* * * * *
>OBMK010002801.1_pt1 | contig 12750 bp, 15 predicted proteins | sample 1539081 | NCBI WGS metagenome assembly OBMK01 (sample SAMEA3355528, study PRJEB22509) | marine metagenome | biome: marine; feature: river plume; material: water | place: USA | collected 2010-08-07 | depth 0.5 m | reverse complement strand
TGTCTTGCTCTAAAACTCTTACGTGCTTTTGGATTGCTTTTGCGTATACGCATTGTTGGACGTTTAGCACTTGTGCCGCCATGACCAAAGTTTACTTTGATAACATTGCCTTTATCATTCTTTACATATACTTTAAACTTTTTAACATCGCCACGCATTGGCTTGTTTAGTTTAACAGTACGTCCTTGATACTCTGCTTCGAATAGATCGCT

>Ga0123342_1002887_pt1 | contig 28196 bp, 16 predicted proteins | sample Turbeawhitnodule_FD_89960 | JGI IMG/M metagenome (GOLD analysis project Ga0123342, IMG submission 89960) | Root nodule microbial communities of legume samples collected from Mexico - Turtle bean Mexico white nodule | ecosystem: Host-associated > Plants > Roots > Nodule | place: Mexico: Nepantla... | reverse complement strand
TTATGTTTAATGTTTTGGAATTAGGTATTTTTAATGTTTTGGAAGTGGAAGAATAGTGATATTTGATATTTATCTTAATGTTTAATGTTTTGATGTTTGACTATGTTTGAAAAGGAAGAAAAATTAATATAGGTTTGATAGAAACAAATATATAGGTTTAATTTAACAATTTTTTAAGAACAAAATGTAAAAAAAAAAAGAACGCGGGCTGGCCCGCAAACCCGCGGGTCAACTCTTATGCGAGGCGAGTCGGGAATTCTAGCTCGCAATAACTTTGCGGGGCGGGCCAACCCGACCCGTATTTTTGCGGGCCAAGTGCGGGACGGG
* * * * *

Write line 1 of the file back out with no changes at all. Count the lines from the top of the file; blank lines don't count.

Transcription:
>OBMK010002801.1_pt1 | contig 12750 bp, 15 predicted proteins | sample 1539081 | NCBI WGS metagenome assembly OBMK01 (sample SAMEA3355528, study PRJEB22509) | marine metagenome | biome: marine; feature: river plume; material: water | place: USA | collected 2010-08-07 | depth 0.5 m | reverse complement strand